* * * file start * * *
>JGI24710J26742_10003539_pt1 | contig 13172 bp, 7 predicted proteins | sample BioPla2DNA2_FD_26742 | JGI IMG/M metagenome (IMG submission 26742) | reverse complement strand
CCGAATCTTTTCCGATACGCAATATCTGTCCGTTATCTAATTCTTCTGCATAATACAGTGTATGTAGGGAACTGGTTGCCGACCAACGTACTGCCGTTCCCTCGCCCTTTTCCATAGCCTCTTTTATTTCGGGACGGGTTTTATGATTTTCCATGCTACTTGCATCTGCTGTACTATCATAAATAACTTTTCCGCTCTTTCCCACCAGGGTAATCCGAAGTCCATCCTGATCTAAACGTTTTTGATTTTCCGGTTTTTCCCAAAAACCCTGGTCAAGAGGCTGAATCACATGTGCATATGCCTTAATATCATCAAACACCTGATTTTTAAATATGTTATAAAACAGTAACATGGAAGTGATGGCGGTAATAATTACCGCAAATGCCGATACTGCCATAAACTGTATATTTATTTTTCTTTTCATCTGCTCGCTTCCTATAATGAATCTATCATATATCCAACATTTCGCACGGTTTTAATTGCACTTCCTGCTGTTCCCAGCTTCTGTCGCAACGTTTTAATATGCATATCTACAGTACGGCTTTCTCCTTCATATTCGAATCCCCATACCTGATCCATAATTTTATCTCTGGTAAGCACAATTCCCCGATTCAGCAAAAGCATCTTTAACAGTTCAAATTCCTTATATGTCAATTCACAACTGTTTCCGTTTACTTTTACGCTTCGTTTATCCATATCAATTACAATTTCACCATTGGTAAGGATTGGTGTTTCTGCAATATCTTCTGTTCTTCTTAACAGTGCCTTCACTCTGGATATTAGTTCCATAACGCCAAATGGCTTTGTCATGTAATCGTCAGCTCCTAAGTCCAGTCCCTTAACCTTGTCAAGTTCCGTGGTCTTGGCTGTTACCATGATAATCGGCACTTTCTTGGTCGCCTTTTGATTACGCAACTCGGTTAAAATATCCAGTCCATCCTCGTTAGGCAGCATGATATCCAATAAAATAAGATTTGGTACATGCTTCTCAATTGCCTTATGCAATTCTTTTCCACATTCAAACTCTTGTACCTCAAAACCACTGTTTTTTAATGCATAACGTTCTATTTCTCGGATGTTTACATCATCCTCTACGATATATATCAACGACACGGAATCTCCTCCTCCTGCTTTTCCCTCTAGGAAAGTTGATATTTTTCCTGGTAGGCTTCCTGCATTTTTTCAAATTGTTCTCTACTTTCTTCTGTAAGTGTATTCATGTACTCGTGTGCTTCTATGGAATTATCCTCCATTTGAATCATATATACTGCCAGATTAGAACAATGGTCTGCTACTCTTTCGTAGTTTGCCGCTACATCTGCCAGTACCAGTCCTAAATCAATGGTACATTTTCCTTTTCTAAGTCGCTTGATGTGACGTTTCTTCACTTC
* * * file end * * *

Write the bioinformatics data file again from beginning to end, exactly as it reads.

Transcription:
>JGI24710J26742_10003539_pt1 | contig 13172 bp, 7 predicted proteins | sample BioPla2DNA2_FD_26742 | JGI IMG/M metagenome (IMG submission 26742) | reverse complement strand
CCGAATCTTTTCCGATACGCAATATCTGTCCGTTATCTAATTCTTCTGCATAATACAGTGTATGTAGGGAACTGGTTGCCGACCAACGTACTGCCGTTCCCTCGCCCTTTTCCATAGCCTCTTTTATTTCGGGACGGGTTTTATGATTTTCCATGCTACTTGCATCTGCTGTACTATCATAAATAACTTTTCCGCTCTTTCCCACCAGGGTAATCCGAAGTCCATCCTGATCTAAACGTTTTTGATTTTCCGGTTTTTCCCAAAAACCCTGGTCAAGAGGCTGAATCACATGTGCATATGCCTTAATATCATCAAACACCTGATTTTTAAATATGTTATAAAACAGTAACATGGAAGTGATGGCGGTAATAATTACCGCAAATGCCGATACTGCCATAAACTGTATATTTATTTTTCTTTTCATCTGCTCGCTTCCTATAATGAATCTATCATATATCCAACATTTCGCACGGTTTTAATTGCACTTCCTGCTGTTCCCAGCTTCTGTCGCAACGTTTTAATATGCATATCTACAGTACGGCTTTCTCCTTCATATTCGAATCCCCATACCTGATCCATAATTTTATCTCTGGTAAGCACAATTCCCCGATTCAGCAAAAGCATCTTTAACAGTTCAAATTCCTTATATGTCAATTCACAACTGTTTCCGTTTACTTTTACGCTTCGTTTATCCATATCAATTACAATTTCACCATTGGTAAGGATTGGTGTTTCTGCAATATCTTCTGTTCTTCTTAACAGTGCCTTCACTCTGGATATTAGTTCCATAACGCCAAATGGCTTTGTCATGTAATCGTCAGCTCCTAAGTCCAGTCCCTTAACCTTGTCAAGTTCCGTGGTCTTGGCTGTTACCATGATAATCGGCACTTTCTTGGTCGCCTTTTGATTACGCAACTCGGTTAAAATATCCAGTCCATCCTCGTTAGGCAGCATGATATCCAATAAAATAAGATTTGGTACATGCTTCTCAATTGCCTTATGCAATTCTTTTCCACATTCAAACTCTTGTACCTCAAAACCACTGTTTTTTAATGCATAACGTTCTATTTCTCGGATGTTTACATCATCCTCTACGATATATATCAACGACACGGAATCTCCTCCTCCTGCTTTTCCCTCTAGGAAAGTTGATATTTTTCCTGGTAGGCTTCCTGCATTTTTTCAAATTGTTCTCTACTTTCTTCTGTAAGTGTATTCATGTACTCGTGTGCTTCTATGGAATTATCCTCCATTTGAATCATATATACTGCCAGATTAGAACAATGGTCTGCTACTCTTTCGTAGTTTGCCGCTACATCTGCCAGTACCAGTCCTAAATCAATGGTACATTTTCCTTTTCTAAGTCGCTTGATGTGACGTTTCTTCACTTC